Today is Yom HaShoah, Holocaust Remembrance Day. Coming so soon after Passover, the holiday that is also about remembering, I am cognizant that for parents, this day is also about teaching. We need to teach our children about the Holocaust, so that they, too, can remember. Until we teach them, they have nothing to remember.
Nothing to remember.
It's strange, isn't it? To imagine living in this world not knowing that six million of your only-two-or three-generations-removed ancestors were callously murdered? But that is what it is to be a kid. You don't know, until someone tells you.
Bella's initiation happened not by me and not by a teacher, but in that classic educational setting: on the bus home from school. She was in second or third grade; the girl who broke the news was a year or two older. It only took a half hour for her to come home in shock, with mouthfuls of questions about concentration camps and torture, Anne Frank and Hitler.
I don't remember when I first learned about the Holocaust, but I do remember knowing, as a child, many older people who were survivors. I remember hearing those survivors tell their stories, as guest speakers at my Jewish day school. I remember watching all nine hours of the film Shoah, in my seventh grade Judaic studies class. I remember my eight grade English teacher assigned us to choose and read an autobiography, and then make a presentation in the voice of the author. One of my classmates chose Moonwalk and came to school as Michael Jackson. I chose Alicia: My Story, and came to school as Alicia Appleman-Jurman, a heroic survivor. I identified very deeply with Alicia, and I wondered with fear: could I have survived, as a child alone, the way she had? Always, when I heard survivors' stories, I imagined my family, thrown from our home, degraded and rounded up and marked for murder. Every story was personal.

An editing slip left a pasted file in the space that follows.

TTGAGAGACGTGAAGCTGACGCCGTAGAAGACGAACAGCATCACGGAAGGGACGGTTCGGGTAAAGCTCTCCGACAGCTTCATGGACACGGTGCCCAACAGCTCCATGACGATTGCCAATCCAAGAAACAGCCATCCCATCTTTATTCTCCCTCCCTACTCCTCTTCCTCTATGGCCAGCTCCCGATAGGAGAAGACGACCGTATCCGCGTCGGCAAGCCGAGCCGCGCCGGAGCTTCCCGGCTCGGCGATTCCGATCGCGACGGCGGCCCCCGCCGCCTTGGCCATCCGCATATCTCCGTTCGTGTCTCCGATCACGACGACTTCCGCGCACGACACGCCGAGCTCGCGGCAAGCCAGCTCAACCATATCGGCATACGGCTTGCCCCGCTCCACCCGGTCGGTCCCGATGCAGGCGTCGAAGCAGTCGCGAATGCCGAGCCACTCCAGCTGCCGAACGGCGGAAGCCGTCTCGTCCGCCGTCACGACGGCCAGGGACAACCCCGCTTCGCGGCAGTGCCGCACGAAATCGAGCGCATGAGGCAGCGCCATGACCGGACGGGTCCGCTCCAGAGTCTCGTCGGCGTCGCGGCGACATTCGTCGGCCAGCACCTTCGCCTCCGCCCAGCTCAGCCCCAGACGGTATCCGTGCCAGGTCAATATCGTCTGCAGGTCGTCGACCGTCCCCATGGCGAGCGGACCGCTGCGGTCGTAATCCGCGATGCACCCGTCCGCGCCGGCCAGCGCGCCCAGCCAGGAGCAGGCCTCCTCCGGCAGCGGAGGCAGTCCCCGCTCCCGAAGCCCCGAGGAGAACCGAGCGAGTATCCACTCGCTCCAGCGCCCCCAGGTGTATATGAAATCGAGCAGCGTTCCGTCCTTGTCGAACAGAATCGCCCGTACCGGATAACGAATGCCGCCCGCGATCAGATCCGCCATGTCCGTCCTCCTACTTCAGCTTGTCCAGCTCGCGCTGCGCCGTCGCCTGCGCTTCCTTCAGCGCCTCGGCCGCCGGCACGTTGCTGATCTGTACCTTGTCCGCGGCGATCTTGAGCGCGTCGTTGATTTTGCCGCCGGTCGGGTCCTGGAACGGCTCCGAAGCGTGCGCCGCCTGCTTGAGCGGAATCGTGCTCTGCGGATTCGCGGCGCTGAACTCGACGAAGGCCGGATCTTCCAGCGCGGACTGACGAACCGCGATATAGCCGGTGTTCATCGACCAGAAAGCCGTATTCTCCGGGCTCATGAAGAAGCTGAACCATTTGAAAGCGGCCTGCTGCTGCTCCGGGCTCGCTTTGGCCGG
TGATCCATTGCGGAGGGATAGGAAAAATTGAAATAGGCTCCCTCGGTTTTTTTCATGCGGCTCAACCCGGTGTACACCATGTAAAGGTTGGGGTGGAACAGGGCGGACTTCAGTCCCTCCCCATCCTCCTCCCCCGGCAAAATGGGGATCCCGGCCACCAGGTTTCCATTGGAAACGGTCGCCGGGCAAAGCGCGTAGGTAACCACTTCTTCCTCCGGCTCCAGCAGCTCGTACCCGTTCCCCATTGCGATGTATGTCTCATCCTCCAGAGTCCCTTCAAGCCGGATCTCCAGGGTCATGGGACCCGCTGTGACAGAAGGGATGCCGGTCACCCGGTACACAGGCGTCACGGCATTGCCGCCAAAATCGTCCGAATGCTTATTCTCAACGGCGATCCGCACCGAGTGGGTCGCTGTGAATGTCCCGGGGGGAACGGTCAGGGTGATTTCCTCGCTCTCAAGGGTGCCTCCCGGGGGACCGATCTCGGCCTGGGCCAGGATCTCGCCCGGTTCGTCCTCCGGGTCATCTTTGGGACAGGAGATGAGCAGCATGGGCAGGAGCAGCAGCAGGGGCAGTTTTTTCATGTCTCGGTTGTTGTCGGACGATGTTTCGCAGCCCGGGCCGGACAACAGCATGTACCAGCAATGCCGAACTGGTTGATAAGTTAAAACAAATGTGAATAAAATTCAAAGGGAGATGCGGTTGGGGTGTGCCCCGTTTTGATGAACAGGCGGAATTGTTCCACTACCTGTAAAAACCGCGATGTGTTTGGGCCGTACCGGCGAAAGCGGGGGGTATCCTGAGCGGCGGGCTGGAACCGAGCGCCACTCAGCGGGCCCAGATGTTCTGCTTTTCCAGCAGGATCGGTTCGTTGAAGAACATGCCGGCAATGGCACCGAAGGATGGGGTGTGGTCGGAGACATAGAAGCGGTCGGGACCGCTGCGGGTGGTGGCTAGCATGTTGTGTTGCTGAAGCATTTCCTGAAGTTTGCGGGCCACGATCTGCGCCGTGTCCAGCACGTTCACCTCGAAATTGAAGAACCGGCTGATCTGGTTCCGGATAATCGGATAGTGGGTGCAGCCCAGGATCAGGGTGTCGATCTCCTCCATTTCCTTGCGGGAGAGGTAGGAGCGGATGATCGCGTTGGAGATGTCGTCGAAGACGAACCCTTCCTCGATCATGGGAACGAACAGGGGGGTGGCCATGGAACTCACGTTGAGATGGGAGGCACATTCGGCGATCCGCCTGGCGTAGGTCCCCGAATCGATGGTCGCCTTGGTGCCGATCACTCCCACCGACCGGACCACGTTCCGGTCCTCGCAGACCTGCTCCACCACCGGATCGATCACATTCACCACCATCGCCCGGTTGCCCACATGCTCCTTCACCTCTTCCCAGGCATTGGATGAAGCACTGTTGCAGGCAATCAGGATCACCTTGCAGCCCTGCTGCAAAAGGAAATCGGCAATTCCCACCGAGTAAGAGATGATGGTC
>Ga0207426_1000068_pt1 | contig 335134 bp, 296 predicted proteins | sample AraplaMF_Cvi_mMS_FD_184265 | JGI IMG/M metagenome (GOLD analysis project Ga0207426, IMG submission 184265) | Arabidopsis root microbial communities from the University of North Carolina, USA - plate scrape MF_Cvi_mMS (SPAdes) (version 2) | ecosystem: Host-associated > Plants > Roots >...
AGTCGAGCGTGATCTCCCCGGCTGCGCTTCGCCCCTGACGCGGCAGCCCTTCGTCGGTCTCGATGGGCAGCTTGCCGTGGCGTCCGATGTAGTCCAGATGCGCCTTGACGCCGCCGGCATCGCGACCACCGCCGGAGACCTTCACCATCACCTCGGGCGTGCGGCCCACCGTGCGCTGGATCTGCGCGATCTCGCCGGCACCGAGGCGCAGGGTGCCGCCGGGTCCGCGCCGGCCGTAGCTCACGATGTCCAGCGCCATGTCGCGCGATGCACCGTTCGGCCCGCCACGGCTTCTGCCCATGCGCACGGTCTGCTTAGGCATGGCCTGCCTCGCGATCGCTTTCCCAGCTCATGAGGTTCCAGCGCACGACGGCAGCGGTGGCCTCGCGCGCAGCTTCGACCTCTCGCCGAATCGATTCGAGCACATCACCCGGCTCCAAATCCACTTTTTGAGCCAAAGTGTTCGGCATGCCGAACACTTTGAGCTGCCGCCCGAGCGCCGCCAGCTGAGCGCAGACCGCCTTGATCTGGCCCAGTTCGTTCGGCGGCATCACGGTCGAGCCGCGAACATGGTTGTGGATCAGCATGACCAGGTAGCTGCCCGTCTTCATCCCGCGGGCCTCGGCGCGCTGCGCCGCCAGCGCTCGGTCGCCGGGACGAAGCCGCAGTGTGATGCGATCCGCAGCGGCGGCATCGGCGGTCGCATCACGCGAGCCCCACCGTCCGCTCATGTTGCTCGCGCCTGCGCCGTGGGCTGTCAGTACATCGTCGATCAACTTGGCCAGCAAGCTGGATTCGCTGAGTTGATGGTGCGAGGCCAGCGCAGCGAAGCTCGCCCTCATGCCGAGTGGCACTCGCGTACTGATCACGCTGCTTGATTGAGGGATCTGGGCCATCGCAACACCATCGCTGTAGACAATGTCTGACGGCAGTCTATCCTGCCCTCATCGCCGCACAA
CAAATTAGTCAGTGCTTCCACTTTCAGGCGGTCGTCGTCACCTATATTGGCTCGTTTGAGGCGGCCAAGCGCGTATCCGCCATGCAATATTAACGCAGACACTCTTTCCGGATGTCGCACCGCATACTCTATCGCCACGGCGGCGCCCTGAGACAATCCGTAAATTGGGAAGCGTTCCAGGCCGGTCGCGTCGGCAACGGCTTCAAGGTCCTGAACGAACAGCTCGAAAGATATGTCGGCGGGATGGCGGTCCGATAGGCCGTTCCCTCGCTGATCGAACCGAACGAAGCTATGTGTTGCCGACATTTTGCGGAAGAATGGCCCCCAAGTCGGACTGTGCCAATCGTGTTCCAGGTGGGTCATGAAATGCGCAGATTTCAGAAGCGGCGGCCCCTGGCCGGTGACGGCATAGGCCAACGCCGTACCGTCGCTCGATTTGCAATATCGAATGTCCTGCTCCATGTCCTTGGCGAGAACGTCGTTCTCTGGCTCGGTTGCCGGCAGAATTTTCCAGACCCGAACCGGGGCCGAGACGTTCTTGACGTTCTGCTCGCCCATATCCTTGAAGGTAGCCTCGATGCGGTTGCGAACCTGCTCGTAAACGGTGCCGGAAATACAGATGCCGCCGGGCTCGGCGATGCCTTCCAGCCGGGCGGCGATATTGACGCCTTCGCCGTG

I remember--I will never forget--visiting the sites of concentration camps Auschwitz-Birkenau, Treblinka, and Majdanek as a seventeen-year-old, with USY Poland/ Israel Pilgrimage. I remember that I expected to cry, and that at first I couldn't cry, and then I cried. I remember that it was horrible and shocking and unreal yet real, and that all those things felt just right at seventeen, when my life was already full of heightened drama. I remember that I wrote poetry about what I saw, and that some of my friends made art, and that this made us feel affirmed.
I asked Bella, today, if she remembered that conversation on the bus that took place more than a year ago. She did. I asked if she remembered why she was so shaken by it. She told me that she didn't know, then, that there was such a thing as terrorism. It was an interesting answer because for my children--whose entire lives have coincided with the wars in Iraq and Afghanistan; who are used to being patted down in the airport; who learned about 9/11 on the day that Osama Bin Laden was killed--terrorism is synonymous with evil. Bella doesn't understand, yet, about degrees of terror, or about mass murder.
It's up to me and her dad to teach her.